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The U.N. at Cancun
Global reduction of carbon-dioxide emissions is going nowhere unless China and India sign on.


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Patrick J. Michaels

This year’s installment of the U.N.’s annual holiday party has come and gone from Cancun, with little to show for it except the massive carbon footprint of thousands of attendees — official delegates of member nations, plus representatives of Greenpeace, the World Wildlife Fund, and their ilk.

Technically, what we have just witnessed is the 16th Conference of the Parties to the United Nations’ Framework Convention on Climate Change, a.k.a. “COP16.” These conferences always take place at this time of year, and often in the tropics or in the Southern Hemisphere, where it is now summer. Next year’s confab will be in Durban, South Africa.

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It’s really poor planning to throw these parties in December. The weather in the Northern Hemisphere lately has been downright uncooperative. Cancun witnessed a 100-year record low temperature one day as the delegates got down to “business” for two weeks, actually accomplishing little of substance. Last year, when COP15 was held in Copenhagen, the weather was miserable, with frequent snow and unseasonably cold temperatures. The quintessential images from that conference were of Barack Obama pronouncing the meeting a great success, and then rushing back to Washington, only to land in a blinding snowstorm.

Copenhagen was an abject failure. The great “success” was a requirement that each nation submit a schedule for reductions in carbon-dioxide emissions. But that requirement was waived by the executive secretary of the Framework Convention, Yvo de Boer. Then he quit.

He was replaced by Costa Rica’s Christiana Figueres, who welcomed the crowd to Cancun, invoking Ixchel, the Mayan goddess of weaving and creativity. Rather appropriate for an organization whose last climate report was made up out of whole cloth.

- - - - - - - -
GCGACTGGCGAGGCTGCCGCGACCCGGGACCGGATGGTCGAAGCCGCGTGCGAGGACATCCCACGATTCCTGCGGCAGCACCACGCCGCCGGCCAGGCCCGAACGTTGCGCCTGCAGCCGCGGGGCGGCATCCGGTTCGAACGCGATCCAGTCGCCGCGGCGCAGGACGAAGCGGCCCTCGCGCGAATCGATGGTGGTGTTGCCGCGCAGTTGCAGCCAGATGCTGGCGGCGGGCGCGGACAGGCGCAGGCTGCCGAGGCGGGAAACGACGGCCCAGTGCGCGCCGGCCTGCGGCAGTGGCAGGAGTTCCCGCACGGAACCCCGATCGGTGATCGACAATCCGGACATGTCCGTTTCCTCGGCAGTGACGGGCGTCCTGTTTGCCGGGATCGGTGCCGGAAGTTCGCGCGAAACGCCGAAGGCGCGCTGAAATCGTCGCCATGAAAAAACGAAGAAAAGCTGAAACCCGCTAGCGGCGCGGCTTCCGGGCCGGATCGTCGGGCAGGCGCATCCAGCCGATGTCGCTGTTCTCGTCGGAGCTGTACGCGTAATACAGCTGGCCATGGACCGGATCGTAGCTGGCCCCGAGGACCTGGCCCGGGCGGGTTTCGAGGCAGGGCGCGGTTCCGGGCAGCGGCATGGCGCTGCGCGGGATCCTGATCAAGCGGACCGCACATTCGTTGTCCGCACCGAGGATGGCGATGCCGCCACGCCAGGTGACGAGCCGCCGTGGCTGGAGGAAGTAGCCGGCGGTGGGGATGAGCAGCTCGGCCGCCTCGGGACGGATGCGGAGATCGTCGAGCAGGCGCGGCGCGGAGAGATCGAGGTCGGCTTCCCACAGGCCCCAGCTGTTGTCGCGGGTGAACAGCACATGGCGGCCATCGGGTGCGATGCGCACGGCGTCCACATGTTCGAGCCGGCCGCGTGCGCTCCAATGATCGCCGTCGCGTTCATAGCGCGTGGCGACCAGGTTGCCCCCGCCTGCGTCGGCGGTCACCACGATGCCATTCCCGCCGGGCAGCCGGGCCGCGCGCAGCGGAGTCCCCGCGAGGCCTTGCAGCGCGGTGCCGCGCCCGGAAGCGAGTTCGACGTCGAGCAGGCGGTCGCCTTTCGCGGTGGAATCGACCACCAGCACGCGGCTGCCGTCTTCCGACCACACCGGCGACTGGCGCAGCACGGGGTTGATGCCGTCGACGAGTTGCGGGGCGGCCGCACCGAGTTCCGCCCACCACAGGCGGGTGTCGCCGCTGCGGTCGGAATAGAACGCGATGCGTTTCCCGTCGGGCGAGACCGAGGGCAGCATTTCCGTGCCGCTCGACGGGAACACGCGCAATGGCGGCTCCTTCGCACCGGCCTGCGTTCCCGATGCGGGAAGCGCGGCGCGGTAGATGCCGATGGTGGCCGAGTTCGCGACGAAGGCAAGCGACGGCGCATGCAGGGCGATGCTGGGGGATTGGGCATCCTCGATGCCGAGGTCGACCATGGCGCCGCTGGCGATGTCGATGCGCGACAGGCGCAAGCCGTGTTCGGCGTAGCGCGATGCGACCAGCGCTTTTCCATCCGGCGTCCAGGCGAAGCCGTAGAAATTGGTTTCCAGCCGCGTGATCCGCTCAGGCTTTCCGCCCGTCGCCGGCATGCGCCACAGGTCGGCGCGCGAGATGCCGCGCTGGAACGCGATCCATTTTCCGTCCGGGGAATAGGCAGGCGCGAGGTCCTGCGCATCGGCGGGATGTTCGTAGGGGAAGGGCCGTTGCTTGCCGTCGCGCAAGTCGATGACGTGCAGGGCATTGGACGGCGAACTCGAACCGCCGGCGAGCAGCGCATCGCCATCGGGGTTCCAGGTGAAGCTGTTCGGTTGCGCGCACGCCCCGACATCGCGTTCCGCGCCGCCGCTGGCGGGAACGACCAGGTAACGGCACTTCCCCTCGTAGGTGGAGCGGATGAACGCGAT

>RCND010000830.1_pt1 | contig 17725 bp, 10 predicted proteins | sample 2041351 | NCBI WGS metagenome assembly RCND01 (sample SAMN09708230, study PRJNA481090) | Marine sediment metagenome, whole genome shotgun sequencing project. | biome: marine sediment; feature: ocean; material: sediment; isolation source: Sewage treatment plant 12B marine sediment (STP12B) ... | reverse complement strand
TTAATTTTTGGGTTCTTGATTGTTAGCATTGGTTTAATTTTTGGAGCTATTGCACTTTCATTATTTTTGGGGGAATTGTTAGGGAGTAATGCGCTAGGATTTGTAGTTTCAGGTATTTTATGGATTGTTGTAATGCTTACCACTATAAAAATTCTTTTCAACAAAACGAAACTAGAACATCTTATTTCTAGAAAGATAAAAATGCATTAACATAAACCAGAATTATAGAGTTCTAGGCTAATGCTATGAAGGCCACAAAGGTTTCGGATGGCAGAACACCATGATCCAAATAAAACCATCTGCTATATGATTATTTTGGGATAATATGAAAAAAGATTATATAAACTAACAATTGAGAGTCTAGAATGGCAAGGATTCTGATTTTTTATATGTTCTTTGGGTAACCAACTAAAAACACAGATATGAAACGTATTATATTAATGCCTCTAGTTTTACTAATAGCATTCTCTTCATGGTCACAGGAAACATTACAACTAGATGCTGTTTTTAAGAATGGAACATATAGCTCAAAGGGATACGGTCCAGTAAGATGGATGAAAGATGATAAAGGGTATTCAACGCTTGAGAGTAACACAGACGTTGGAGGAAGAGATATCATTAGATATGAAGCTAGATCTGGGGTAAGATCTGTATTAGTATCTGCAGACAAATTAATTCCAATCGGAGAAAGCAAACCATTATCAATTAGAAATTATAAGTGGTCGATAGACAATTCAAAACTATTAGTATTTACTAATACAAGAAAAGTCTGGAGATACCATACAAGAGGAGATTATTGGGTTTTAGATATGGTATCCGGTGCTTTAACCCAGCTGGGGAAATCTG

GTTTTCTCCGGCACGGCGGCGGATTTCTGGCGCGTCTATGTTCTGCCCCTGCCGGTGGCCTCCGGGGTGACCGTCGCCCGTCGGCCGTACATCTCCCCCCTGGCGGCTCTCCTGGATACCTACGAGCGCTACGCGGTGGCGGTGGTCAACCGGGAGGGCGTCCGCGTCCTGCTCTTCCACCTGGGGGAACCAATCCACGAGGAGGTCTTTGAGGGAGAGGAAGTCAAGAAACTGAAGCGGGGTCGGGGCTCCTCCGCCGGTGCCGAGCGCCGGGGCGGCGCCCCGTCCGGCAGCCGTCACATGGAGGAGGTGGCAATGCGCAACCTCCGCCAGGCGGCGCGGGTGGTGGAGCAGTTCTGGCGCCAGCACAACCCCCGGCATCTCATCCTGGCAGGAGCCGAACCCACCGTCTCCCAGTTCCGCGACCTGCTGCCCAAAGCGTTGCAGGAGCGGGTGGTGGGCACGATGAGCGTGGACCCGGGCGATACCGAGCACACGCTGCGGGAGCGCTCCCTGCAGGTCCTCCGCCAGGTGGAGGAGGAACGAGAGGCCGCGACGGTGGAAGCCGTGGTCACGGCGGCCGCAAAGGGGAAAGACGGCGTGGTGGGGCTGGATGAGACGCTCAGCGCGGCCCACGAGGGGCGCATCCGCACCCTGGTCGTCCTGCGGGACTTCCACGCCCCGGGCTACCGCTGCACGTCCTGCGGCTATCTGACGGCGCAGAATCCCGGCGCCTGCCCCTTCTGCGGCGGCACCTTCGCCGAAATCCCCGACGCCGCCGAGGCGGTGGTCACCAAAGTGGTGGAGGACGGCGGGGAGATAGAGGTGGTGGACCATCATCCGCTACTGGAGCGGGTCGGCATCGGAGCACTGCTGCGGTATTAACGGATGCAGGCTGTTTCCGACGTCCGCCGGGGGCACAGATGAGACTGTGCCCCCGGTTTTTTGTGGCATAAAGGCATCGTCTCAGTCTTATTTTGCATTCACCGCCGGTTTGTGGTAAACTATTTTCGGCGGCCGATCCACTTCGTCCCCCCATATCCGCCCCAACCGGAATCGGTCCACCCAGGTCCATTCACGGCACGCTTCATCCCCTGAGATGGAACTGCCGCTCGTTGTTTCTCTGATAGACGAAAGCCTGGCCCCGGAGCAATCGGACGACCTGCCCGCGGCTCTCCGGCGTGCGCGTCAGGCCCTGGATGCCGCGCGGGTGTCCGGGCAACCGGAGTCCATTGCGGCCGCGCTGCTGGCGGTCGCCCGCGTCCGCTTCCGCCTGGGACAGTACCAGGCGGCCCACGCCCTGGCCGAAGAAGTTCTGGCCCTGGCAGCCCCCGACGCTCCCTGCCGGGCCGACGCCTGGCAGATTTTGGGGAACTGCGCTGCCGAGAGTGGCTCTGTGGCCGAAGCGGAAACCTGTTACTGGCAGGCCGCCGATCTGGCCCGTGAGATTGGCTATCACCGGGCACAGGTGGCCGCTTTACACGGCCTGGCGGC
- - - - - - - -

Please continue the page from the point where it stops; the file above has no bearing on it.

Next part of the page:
Predictably, Figueres pronounced the festivities a roaring success. “Cancun,” she said, “has done its job — the beacon of hope has been reignited.”

Sure — as in, Third World nations hope that the developed world’s governments will magically decide to donate them a trillion dollars over the next decade to “cope” with climate change.

Indeed, the delegates did agree to this “green fund,” but they failed to explain where the money will come from. All they agreed upon was how the nonexistent moneys are to be distributed.

Nor did they agree to anything that would commit any nation to reductions in carbon-dioxide emissions. However, you are free to submit a schedule that you don’t need to adhere to.

I’m sure that the U.N. can’t wait for the U.S. response on this one. It will appear in the form of some directive from the executive branch, specifically the EPA. But let us not forget — as I’m sure he has not — that the president’s party just got pummeled in the midterm elections. The more stringent the directive is, the more likely it is that Mr. Obama will leave Washington a private citizen in January 2013.

Even if he approves big (and impossible) cuts, it won’t do a measurable thing about global warming unless China and India agree to similar reductions. In fact, they have already informed the world — at both Copenhagen and Cancún — of their intent to raise emissions. China’s are on track to double in the next decade, and India’s look to increase threefold. Together, those two countries could easily be responsible for half of global emissions over the next two decades. The U.S. is currently responsible for about 20 percent of the total, and that percentage is steadily dropping. In 2009, China emitted a whopping 27 percent more than the United States.

The Cancun partiers couldn’t agree on any treaty or protocol to replace the failed Kyoto Protocol, which expires at the end of 2012. That one was supposed to “legally bind” the industrialized world to reduce its emissions to about 5 percent below 1990 levels by now. That language really worked, didn’t it? Emissions rose by more than they were supposed to fall. And even if all nations met their “obligations” under Kyoto, they were so insignificant that their effect could never be found by thermometers.

Kyoto was so unpopular that it was never brought up for ratification by the U.S. Senate. After the unceremonious death of cap-and-trade, are there going to be the 67 votes necessary to ratify something even more politically damaging?

It’s not easy to see the need for all these annual gatherings. In this fiscal climate, the developed world isn’t going to send a trillion bucks to Africa and a few tropical islands. Nor is any agreement going to be enforceable.

If the U.N. delegates were serious about global warming, at least they could meet by Skype and GoToMeeting instead of burning hundreds of thousands of gallons of Jet A in pursuit of perennial failure.

— Patrick J. Michaels is senior fellow in environmental studies at the Cato Institute and co-author, with Robert Balling, of Climate of Extremes: Global Warming Science They Don’t Want You to Know.



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